[Folio 10v]

    De Amico ad Amicam

    A celuy q(ue) pluys eyme en mou(n)de
    Of alle þo þ(a)t I haue fou(n)de
    Carissima
    [Salu[t]z] od treyé1

    In my translation, I choose to reject Spitzer’s usually accepted recommendation to see the od as having the d as an inverse spelling for t, and his rather convoluted logic based on that, given od is actually a standard Anglo-Norman form of the preposition. Instead, treyé is taken here to be an unusual spelling of the Middle English treue, one which is close to the Old English equivalent trywe. Given the scribe uses schent, another Middle English word that directly derives from Old English, this seems plausible. Spitzer, Leo. ‘Emendations Proposed to De Amico ad Amicam and Responcio.’Modern Language Notes 63.7 (1952), pp.150-55 (pp.150-151; treue (adj), sense 1a: ‘faithful in romantic or marital relations;—sometimes used of the heart; also, sincerely in love’, and 1c: ‘in address’, MED Online, http://quod.lib.umich.edu/cgi/m/mec/med-idx?type=id&id=MED46999 (accessed 15 June 2018).

    amo(u)r
    W(i)t(h) grace (and) ioye (and) alle hono(u)r
    Dulcissima
    Sachez bien, pleysant (et) beele,
    Þ(a)t I am ryȝt in goode heele
    And also þyn owene, nyȝt >(and) day,
    In cisto2

    I follow Spitzer’s recommendation here of seeing these two words as one, incisto, the first person present active indicative form of *incistare ‘to enshrine’, “a nonce word the author may well have coined” (Spitzer, p.154).

    Ma tresduce (et) [tresamé]
    Nyȝt (and) day for loue of þe
    Suspiro
    Soyez p(er)manent (et) leal
    Loue me so þ(a)t I it fel
    Requiro
    Jeo suy p(u)r toy dolant (et) tryst
    Thu me peynyst boþe day (and); nyȝt
    Amore
    Mortes hattȝ3

    In the manuscript, it can be seen that hatt was the original form, with the yogh written later (seemingly by the same hand) over the top of the flourish on the final -t, to form hattȝ. From this, I conclude two things. Firstly, the lines originally read Amore / Mortes hatt[es] tost sun espeye, with hattes from the Anglo-Norman hatier ‘to challenge’ i.e. ‘Love’s Sword readily challenges Death’. This is later corrected to Amorte / Mortes hattȝ tost sun espeye, with hattȝ from the Middle English hatiȝen ‘to feel hatred for’ i.e. ‘Love’s Sword always hates Death’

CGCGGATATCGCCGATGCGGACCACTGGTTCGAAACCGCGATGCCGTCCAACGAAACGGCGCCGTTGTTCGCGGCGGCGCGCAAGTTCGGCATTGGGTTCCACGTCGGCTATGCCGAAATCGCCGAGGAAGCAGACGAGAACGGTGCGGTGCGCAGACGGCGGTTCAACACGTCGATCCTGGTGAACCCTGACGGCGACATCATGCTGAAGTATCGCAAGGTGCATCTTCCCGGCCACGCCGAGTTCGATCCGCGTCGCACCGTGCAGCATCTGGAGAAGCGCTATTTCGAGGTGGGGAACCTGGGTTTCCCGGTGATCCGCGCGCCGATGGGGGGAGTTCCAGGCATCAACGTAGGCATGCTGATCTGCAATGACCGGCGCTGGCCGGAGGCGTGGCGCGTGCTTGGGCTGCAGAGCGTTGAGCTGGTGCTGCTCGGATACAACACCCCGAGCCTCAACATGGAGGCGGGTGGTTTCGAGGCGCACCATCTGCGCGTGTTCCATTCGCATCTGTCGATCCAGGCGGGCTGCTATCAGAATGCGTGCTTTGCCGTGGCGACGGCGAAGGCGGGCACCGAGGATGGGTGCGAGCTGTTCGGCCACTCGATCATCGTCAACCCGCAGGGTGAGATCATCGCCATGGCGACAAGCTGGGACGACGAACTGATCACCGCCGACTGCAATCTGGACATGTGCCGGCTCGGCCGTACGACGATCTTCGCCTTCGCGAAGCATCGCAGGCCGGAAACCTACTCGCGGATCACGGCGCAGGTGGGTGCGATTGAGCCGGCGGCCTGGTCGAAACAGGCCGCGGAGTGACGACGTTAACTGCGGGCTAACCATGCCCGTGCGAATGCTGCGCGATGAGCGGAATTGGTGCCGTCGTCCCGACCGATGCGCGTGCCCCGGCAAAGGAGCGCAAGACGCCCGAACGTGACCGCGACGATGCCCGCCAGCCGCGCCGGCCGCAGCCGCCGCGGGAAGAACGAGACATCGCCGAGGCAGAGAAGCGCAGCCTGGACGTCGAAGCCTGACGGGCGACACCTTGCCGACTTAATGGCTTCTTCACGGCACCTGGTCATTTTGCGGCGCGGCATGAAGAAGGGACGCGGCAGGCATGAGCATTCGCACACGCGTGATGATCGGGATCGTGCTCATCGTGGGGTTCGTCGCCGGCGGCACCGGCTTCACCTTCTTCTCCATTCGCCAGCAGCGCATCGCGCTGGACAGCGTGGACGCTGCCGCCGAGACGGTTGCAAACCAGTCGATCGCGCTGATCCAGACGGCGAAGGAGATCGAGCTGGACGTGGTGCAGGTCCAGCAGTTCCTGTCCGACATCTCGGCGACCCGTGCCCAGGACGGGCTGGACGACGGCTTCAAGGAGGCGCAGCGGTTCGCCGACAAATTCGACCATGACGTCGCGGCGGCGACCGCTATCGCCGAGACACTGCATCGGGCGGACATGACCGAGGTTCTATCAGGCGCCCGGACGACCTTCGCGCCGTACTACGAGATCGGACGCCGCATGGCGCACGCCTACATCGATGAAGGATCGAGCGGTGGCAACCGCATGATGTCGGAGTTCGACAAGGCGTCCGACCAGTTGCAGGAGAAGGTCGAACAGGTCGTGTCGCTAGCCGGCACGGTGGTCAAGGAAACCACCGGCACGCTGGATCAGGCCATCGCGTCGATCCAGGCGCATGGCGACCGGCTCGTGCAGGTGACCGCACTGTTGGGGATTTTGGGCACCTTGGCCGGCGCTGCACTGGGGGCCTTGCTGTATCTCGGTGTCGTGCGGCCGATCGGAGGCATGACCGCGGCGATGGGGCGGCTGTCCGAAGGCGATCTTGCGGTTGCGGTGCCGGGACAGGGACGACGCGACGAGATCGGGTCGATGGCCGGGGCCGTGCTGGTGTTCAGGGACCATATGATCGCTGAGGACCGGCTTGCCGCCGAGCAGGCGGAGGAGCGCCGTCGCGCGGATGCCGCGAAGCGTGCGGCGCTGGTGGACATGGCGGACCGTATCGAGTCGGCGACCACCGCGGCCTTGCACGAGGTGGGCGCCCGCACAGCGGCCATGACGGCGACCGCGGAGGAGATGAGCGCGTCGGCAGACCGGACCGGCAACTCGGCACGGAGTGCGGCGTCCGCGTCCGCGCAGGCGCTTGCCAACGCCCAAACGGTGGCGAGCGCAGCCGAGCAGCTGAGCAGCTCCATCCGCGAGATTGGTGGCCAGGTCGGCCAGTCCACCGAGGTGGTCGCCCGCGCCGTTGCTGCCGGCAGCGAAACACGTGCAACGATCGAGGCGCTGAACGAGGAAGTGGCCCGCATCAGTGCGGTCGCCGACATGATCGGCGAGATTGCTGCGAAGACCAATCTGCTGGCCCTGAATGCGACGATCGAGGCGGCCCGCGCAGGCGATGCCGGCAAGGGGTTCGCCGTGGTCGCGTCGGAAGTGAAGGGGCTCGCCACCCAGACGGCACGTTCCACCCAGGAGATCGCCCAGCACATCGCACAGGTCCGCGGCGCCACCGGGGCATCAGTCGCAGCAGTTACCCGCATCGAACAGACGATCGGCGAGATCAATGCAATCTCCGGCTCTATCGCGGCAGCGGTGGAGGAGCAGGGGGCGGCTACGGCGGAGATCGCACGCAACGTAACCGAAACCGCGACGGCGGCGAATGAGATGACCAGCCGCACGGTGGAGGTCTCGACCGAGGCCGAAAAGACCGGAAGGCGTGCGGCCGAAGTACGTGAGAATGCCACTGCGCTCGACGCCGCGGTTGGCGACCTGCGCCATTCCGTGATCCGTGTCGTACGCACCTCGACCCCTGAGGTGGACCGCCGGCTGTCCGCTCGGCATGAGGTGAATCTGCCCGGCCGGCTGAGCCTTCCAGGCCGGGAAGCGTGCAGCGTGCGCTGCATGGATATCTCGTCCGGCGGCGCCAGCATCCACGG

tost su(n) espey
    Loue me wel er I deye
    Dolore
    Ȝif I deye I clepe to þe
    Causantem
    Et p(u)r ceo jeo [vo(u)s [pur] creser]4

    In both transcription and translation, I follow Spitzer’s suggestion of adding pry to this line; he suggests this based on the supposition of an Anglo-Norman form *trescere (ModFr très-chère; cf. R line 1, treschere) and on the necessity of adding pry to line 8, jeo [pry] vous sans debat, in the Responcio in order for it to make sense (Spitzer, p.153). Spitzer’s argument becomes all the more convincing given the constunction jeo vous elsewhere in the two poems is only ever followed by pry (DA line 64, pur ceo jeo vous pry, line 67, jeo vous pry pur charité; R line 52, cesteȝ maundés jeo vous pry).

    Loue me wel w(i)t(h) outy(n) daunger
    Amantem
    Et de vo(u)s enpense tut dyȝ5

    Dyȝ is interpreted here the Anglo-Norman dis ‘days’. After the deaffrication of z = /ts/, s and z are entirely interchangeable (cf. e.g. AND, s.v. tuzdis). Ian Short, Manual of Anglo-Norman, 2nd edition (Oxford: Anglo-Norman Text Society, 2013), pp.113-14.

    Of al þe world þu berist þis
    Decora
    Allas þyn loue wele me sle
    Cu(m) mora
    [Folio 11r]
    Cest est ma [volunté]
    Þat I myȝte be w(i)t(h) þe
    Ludendo
    Vostre amo(u)r en mou(n) qoer
    Brennyth hote as doþ þe fyr
    Cressendo
    Douce, bele, plesau(n)t chere
    In al þis lond ne is þyn pere
    Juuenta
    Chau(n)chant ou la cler note
    Þow art in my(n)t herte rote
    Retenta
    Tost serroy joyo(u)s seyn
    Ȝif þu woldist me ofteyn
    Amare
    Et tost serroy joyo(u)s (et) [lé]
    Þere nys no þyng þ(a)t shal me
    Grauare
    Ma tresbele (et) [tresamé],
    Ȝif þu wist I lete be
    Langorem
    De cestis [portés] entendement
    And in ȝo(u)re herte takyþ entent
    Honorem
    A vo(u)s jeo suy tut [doné]
    Myn herte is ful of loue to þe
    Presento
    Et pur ceo jeo vo(u)s pry
    Swetyng for þyn curteysy
    Memento
    Þe wordys þ(a)t here wretyn be
    Tenete
    And turne þy(n)herte me toward
    O a Dieu, q(ue) vo(u)s gard
    Valete

    Responcio

    A soun treschere (et) special
    Fer (and) ner (and) overal
    In mundo
    Que soy ou [sal[u]tȝ] 6